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Fly fishing outlook for the Big D

The month of May is more than half over, and the river conditions on the Big “D” (Delaware) are just getting good. The cold wet weather this spring has had the Delaware running high and cold throughout the early portion of the trout season.

Last week, change came. Our first real warm weather hit the region. The changing conditions are right on cue for some of our biggest insect hatches of the year.

I was out on the Big D several times this past week. The river is in great shape now, and the entire river corridor is a busy place. Everywhere you look something is happening. The buffer is greening up and something new is blooming every day. The migratory birds are back and the peeper frogs are making some noise.

The shad run is in full swing now, and every pool is full of these ocean-run fish. My clients have been hooking a few of these hard-fighting fish on our recent trips. The trout are becoming more active each day, and as the water flows continue to drop, their activity will shift into high gear.

The coming days will be the time for us fly fishermen to fish our biggest dry flies. March Browns are on the water and this hatch is building daily. We have been seeing a good emergence of these big boys throughout the day, with the best action occurring toward dusk on sunny days. These large mayflies provoke violent strikes from our wild trout, so now is a good time to blind fish the riffle water. There has been enough activity recently that we should start to see some huge spinner flies showing up over the riffles each night.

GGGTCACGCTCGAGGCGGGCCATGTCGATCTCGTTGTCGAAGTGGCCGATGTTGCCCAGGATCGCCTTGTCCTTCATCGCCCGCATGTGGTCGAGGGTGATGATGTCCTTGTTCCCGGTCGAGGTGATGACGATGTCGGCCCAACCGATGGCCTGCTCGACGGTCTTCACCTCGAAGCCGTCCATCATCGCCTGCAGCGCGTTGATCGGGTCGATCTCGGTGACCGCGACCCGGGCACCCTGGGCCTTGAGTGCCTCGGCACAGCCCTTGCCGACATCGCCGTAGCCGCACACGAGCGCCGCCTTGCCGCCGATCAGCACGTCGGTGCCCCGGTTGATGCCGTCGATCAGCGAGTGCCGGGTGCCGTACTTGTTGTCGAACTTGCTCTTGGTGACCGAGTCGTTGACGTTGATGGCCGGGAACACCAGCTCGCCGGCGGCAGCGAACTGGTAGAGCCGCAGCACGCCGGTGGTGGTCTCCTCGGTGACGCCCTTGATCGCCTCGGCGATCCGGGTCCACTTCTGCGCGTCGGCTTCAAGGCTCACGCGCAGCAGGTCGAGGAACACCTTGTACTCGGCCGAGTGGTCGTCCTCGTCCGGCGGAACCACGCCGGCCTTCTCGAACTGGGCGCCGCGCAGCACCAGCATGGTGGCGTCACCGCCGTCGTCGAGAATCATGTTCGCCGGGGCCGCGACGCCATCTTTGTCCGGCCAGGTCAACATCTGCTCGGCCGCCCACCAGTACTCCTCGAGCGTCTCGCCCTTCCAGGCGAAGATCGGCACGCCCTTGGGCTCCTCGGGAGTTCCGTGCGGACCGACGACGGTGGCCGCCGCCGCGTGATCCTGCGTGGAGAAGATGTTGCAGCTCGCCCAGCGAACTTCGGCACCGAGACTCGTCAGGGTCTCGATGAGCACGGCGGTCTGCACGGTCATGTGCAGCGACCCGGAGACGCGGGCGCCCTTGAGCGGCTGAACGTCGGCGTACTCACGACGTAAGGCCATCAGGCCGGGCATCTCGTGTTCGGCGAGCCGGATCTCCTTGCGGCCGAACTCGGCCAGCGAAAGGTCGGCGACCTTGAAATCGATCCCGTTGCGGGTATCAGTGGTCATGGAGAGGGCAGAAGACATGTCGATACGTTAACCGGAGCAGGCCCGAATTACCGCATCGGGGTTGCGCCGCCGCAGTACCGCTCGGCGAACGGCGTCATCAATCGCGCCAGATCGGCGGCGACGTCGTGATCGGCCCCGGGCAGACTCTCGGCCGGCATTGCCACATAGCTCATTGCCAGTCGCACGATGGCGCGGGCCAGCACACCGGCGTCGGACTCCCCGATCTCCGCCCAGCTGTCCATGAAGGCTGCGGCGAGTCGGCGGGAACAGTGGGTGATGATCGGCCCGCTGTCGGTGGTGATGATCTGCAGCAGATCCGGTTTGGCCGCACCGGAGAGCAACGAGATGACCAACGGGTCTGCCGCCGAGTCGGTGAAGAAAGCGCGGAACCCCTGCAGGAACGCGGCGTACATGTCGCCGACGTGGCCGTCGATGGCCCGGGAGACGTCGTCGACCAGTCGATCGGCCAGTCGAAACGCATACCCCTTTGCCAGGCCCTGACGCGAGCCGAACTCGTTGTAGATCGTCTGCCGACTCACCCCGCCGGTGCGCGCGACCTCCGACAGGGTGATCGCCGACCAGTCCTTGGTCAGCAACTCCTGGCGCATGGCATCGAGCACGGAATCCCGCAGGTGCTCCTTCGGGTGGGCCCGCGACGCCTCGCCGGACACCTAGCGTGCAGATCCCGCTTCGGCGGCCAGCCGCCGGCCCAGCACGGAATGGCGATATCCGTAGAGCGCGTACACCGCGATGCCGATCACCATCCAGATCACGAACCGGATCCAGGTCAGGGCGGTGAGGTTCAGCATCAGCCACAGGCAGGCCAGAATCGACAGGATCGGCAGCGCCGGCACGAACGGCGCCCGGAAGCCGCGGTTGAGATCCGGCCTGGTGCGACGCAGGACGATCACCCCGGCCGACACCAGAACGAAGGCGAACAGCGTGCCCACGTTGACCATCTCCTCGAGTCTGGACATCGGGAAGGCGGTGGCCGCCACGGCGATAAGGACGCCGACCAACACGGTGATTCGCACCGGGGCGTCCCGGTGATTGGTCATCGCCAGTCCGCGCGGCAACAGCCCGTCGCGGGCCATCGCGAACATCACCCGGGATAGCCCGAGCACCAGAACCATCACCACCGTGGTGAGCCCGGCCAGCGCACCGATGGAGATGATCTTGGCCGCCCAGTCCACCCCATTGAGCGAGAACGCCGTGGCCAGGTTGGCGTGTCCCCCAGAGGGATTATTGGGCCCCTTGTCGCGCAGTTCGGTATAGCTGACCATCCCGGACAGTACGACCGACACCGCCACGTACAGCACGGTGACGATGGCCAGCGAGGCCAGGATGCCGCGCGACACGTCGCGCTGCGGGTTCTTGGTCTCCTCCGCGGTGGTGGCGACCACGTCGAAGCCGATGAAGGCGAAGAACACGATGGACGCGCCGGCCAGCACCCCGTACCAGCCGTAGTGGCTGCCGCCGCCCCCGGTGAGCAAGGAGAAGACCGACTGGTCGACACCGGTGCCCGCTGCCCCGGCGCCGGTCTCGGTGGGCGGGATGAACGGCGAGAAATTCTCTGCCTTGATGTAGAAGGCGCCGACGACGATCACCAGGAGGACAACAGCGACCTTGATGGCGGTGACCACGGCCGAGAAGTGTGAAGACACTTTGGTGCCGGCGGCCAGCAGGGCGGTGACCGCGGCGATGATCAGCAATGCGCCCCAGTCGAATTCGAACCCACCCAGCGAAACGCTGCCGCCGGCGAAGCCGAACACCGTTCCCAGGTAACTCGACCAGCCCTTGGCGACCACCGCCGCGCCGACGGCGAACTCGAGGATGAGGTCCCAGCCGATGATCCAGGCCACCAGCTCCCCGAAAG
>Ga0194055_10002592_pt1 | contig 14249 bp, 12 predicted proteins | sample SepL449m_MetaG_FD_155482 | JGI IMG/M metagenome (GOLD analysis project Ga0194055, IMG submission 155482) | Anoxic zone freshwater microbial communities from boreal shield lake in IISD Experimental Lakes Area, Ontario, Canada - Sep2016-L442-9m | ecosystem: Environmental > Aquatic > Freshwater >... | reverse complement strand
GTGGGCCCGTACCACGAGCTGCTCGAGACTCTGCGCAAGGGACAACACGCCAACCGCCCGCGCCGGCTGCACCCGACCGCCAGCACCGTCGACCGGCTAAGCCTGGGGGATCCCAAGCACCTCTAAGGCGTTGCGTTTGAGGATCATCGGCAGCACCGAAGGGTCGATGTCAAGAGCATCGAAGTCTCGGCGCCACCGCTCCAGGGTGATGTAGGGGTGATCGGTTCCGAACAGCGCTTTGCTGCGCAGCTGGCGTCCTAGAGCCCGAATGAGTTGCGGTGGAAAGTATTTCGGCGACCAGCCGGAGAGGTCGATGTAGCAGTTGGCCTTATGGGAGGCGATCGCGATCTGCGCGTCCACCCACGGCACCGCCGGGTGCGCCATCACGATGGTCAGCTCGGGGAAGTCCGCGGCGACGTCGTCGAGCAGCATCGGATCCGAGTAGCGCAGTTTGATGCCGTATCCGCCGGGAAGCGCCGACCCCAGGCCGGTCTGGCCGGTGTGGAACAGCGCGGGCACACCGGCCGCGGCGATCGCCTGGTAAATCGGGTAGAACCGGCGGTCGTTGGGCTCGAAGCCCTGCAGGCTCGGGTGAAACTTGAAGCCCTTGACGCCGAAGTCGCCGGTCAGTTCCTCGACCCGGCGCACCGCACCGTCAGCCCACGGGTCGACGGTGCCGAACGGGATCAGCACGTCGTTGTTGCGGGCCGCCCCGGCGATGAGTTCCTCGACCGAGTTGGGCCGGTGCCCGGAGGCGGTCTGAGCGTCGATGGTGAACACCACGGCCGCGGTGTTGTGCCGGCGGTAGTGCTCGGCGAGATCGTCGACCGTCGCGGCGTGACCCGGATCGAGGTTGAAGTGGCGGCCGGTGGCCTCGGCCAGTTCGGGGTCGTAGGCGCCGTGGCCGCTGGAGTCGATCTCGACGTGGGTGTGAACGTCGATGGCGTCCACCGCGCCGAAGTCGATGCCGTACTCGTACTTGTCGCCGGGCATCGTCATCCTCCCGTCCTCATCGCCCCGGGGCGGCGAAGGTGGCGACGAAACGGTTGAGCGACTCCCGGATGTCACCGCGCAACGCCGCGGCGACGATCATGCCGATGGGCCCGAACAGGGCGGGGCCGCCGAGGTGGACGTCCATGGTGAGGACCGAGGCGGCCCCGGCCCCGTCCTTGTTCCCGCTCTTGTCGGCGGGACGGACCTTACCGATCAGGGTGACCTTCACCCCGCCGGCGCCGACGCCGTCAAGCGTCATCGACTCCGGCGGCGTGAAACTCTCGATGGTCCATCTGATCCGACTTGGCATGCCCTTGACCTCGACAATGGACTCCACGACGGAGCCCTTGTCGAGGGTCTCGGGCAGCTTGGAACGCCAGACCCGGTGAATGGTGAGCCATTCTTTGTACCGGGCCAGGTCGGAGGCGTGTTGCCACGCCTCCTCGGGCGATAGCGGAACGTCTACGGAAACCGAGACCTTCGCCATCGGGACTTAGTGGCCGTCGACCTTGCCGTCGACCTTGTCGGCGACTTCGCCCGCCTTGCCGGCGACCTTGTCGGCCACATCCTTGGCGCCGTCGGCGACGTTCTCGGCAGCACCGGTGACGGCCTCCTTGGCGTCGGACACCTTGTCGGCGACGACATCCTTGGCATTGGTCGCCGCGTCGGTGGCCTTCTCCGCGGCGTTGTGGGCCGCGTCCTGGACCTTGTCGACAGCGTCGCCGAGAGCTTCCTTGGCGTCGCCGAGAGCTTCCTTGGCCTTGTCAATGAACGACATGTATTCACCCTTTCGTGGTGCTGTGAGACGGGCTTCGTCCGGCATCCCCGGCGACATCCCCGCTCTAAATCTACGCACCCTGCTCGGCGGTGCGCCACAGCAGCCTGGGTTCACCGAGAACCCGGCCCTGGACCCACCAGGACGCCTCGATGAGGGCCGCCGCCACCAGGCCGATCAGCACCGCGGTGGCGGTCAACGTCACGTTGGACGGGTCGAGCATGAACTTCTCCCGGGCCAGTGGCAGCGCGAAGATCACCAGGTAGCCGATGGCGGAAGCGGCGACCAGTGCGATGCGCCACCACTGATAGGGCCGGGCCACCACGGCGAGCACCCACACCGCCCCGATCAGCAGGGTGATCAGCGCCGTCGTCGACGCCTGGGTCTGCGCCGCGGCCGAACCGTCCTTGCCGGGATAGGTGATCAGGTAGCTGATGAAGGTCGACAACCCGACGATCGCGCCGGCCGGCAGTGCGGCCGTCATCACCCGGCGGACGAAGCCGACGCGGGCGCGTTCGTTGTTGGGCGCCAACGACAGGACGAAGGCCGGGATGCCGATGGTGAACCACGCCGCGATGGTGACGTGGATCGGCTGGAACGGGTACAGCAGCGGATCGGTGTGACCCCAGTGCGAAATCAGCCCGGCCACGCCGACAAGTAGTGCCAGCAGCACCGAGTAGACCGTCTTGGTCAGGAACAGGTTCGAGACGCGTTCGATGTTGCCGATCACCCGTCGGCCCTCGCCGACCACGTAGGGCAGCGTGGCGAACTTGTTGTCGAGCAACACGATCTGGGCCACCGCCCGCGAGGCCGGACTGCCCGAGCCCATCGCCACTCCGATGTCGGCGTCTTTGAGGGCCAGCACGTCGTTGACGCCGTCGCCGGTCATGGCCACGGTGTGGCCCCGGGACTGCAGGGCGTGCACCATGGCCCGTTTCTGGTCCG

The best way to fish the Delaware at this time remains by boat, but more wadable water is becoming available with each passing day. Right now, I am finding the fish holding in the riffle water that is about two feet deep or less. They are also along the river banks and in the seams that lie along the slower water.

These are the best places to run your flies at this time. Traditional March Brown dry flies along with cripples, comparaduns and hackle-wing spinners will get your line tight.

Looking forward, insect diversity should pick up. Both the large and small Sulfurs will begin their emergence any day now. Around the first of June, the Green and Brown Drakes will join in, followed by Isonychia and the large stoneflies. The fly-fishing time of plenty is upon us.

Anglers planning to fish these hatches should remember that the emergence of each insect species usually begins in the warmer waters downstream near Callicoon. Each day the hatch progresses upstream toward the headwaters. Anglers can maximize their fishing by following the big bugs upstream over the course of the next few weeks.

Right now, it is good advice to stay on the water late. The river has been lighting up with activity just before and continuing into darkness. Fishing late can add some extra fish to your day and quite often the biggest fish come to net right at dusk.

Wade safe and good luck.

 

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